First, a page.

Praise and Worship

Praising God for who He is, His attributes, and all that He has done, giving Him thanks and honor and glory, are vital for true humility. In worshiping God we are giving Him due honor. It reminds us who is truly great. He is the Creator and Savior; we are the created and the saved. When we praise and worship God, we are declaring that He is God and we are in submission to Him.


Because God values each of us, we should accept God’s deep and unconditional love for us by valuing ourselves. Our gifts and talents, circumstances, and many other things about us may differ from others; but each of us is precious to the Father. God doesn’t value us because of what we’ve accomplished, our financial status, how popular we may be, or for any other outward reason. He loves and values us because we are His children.


Being honest with ourselves and others builds humility. Pride leads us to exaggerate, hide, pretend, misrepresent, and even lie for the purpose of covering up our shortcomings, failures, and sins. Humility, on the other hand, helps us to trust in God’s grace and unconditional love and honestly acknowledge our shortcomings, failures, and sins to Him and others.


Holiness can be an unpopular word, as in modern times it tends to be looked at negatively, in the sense of someone who is self-righteous and “holier-than-thou.” But that’s not the meaning of it as expressed in Scripture. There are a number of Hebrew and Greek words, all coming from the same family of words, which are translated as “holy.” They convey the ideas of something that is sanctified, sacred, free from wickedness, set aside for God, separated. One of the main usages in the New Testament is the sense of setting something apart for God, to be exclusively His.25

As Christians, we are meant to be set aside as belonging to God. This is often manifested in our being obedient to Him and His Word. It takes humility to obey God, as it requires giving up our ways and sense of entitlement to Him. Sometimes it’s difficult and requires sacrificing our own ways and desires. It takes humility to obey God and trust Him for the outcome.


Serving others requires humility. We may have notable gifts and talents, but that doesn’t mean they all have to be in use all the time. Sometimes we find ourselves in circumstances where we need to set aside our gifts and skills and simply do what’s needed in the situation, no matter how small or behind the scenes it may be. Perhaps there will be a time when you are needed to care for someone in need. Maybe there will be a period where you will need to sacrifice your wants and even needs for the sake of others, or for something the Lord may be calling you to do.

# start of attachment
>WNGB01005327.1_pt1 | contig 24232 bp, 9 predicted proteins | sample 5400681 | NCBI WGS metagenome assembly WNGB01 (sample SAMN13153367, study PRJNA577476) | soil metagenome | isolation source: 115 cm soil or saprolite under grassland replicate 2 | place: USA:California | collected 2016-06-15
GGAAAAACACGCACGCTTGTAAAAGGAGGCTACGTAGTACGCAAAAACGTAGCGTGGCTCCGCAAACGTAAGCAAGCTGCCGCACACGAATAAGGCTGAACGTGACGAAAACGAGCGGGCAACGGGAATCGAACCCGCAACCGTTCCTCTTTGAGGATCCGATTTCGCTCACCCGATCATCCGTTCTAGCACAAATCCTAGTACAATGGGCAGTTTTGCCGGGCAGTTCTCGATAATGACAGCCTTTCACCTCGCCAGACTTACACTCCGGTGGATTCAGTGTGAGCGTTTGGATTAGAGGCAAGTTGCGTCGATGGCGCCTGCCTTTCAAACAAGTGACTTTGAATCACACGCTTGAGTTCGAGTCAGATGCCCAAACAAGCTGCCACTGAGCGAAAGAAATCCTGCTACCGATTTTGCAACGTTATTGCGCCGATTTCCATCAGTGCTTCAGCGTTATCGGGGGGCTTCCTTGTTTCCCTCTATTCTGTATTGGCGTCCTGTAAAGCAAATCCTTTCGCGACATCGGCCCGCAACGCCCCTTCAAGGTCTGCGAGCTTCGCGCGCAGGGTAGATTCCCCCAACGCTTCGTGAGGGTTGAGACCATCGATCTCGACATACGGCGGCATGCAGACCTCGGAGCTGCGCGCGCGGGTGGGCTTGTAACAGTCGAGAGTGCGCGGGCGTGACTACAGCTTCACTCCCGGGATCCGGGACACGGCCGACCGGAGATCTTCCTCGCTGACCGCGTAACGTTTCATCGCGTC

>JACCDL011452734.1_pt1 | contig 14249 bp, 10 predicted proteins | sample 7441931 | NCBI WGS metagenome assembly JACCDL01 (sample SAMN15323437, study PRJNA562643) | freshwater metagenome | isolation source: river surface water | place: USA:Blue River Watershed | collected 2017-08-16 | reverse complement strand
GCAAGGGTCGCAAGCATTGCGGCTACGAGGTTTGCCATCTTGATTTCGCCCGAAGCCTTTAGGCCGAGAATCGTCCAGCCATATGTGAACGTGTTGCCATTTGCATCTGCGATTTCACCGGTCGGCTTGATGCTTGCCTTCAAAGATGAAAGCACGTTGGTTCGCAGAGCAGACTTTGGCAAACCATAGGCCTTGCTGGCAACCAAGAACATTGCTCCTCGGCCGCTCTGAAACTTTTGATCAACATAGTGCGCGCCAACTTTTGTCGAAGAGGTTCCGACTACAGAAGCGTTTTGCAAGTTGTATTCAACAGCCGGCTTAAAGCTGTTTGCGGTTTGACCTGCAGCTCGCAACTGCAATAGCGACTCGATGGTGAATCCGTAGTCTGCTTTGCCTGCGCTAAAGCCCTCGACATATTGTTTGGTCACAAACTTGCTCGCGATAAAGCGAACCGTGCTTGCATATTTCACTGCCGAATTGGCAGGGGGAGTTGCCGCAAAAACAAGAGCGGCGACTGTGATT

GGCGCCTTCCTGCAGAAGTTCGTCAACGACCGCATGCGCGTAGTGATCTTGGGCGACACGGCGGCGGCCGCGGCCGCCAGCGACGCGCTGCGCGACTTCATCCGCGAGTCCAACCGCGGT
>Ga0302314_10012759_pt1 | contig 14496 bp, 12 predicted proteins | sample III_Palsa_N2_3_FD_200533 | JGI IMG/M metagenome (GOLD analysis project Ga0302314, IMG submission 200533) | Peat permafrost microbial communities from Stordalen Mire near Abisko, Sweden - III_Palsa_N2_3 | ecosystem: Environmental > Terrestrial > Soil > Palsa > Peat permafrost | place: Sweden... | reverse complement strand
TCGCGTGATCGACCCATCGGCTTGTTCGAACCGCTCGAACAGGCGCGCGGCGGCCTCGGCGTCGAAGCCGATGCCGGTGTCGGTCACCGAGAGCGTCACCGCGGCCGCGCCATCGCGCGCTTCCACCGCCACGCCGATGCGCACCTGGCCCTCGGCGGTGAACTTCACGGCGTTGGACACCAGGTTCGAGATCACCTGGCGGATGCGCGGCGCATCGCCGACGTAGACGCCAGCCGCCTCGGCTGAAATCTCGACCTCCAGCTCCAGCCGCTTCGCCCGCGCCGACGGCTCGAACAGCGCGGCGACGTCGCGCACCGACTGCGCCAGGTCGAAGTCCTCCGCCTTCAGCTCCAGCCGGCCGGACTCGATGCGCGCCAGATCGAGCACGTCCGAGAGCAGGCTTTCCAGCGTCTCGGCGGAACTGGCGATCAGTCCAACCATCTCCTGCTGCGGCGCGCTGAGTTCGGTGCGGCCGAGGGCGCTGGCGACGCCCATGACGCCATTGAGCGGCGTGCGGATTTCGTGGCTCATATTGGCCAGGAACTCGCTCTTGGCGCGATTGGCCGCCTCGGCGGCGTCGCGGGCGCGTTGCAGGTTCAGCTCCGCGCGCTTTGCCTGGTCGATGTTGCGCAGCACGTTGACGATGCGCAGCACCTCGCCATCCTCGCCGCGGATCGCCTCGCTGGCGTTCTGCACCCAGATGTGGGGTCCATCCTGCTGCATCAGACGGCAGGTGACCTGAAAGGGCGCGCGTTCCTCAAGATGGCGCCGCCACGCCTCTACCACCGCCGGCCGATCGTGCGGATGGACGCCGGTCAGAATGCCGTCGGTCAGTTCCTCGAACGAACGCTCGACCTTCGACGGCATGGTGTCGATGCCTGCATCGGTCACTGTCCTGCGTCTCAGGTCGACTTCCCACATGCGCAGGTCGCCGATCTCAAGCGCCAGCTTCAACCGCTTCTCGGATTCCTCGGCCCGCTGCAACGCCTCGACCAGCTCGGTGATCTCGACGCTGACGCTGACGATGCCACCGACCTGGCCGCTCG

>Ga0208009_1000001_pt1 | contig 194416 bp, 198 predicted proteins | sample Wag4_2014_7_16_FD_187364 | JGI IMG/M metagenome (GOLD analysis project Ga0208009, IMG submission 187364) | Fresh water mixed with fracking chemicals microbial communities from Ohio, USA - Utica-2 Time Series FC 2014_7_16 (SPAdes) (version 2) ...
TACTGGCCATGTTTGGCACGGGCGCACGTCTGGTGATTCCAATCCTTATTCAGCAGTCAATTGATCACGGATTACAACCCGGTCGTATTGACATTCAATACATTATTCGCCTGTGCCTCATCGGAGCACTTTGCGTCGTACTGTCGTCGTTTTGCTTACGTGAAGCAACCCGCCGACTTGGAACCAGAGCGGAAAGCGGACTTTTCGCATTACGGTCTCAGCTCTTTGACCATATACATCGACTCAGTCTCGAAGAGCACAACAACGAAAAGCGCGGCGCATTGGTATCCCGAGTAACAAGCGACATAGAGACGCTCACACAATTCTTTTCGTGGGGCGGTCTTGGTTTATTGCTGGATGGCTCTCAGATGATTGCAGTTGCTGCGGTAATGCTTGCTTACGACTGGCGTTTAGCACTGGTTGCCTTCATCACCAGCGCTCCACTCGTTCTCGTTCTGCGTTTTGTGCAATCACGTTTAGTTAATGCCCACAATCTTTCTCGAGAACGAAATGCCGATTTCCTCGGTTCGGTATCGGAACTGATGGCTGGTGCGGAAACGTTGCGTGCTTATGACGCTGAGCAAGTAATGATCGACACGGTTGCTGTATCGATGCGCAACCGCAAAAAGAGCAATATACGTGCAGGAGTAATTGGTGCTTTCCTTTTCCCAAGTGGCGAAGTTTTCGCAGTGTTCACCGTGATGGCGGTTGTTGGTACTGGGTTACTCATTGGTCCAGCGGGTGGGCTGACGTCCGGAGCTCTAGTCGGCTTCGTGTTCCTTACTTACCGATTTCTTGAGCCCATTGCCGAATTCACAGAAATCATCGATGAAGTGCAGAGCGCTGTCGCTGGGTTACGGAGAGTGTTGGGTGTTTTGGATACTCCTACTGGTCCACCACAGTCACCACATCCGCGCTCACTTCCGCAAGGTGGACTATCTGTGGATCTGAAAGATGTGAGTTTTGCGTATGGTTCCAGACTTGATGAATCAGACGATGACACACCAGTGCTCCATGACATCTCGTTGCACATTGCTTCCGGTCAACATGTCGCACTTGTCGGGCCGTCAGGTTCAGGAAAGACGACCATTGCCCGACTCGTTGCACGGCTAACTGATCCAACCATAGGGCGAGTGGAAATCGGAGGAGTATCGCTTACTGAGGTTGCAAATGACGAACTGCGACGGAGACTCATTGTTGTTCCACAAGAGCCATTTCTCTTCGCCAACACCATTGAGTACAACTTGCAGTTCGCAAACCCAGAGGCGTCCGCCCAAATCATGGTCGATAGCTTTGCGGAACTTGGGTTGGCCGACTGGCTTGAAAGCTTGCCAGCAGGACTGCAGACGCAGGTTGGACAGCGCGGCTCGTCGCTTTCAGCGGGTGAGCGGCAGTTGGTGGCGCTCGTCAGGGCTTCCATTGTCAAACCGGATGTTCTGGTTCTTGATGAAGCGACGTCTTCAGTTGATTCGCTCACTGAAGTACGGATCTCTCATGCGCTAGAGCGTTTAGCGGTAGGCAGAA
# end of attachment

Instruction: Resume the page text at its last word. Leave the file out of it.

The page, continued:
Waiting means putting ourselves at God’s disposal so that He can put us in the role of His choosing. It’s allowing Him to direct us, instead of pushing our own agenda or demanding our own way. It’s being sensitive to the Lord’s direction, seeking His guidance, and giving Him time to impart it. It’s being patient, trusting Him for things to fall into place. Waiting calls for humility.

In closing

To sum this up, if we want to cultivate humility in our lives, the starting place is a focus on God. As we grow closer to Him, spending more time concentrating on Him, learning about Him, talking with Him, and making room for Him in our lives, He grows in importance to us and begins to take up more of our “field of vision,” so to speak. When He does, we are reminded of His perfection and our lack of it. When we are in right relationship with Him, we will be humbled by the fact that He loves and values us, as imperfect as we are. This right relationship leads us to a godly balance of healthy self-esteem with genuine humility.


Unless otherwise indicated, all scriptures are from the Holy Bible, English Standard Version, copyright © 2001 by Crossway Bibles, a division of Good News Publishers. Used by permission. All rights reserved.

1 Philippians 2:5.

2 1 Peter 5:5.

3 James 4:10.

4 Matthew 23:12.

5 Colossians 3:12.

6 2 Corinthians 7:4.

7 2 Corinthians 10:17–18.

8 Galatians 6:14.

9 Proverbs 16:5 NAS.

10 Proverbs 8:13.

11 James 4:6.

12 Isaiah 2:17.

13 Proverbs 16:18.

14 Floyd McClung Jr., Follow (Colorado Springs: David C. Cook Publishers, 2010), 82.

15 Mark 7:21–23.

16 Luke 3:8.

18 Luke 18:9.

19 1 Timothy 6:17.

20 James 1:10–11 NAS.

21 Points condensed from Katherine Brazelton and Shelley Leith, Character Makeover (Grand Rapids: Zondervan, 2008), 31–32.

22 In some cultures it is considered offensive to accept help or a gift without initially refusing it. This is a cultural expectation, and not necessarily related to personal pride.

23 This list was condensed from Brazelton and Leith, Character Makeover, 35–36.

24 Points condensed from Brazelton and Leith, Character Makeover, 41–43.

25 For more on holiness, see More Like Jesus—Holiness parts 1–4, in this series.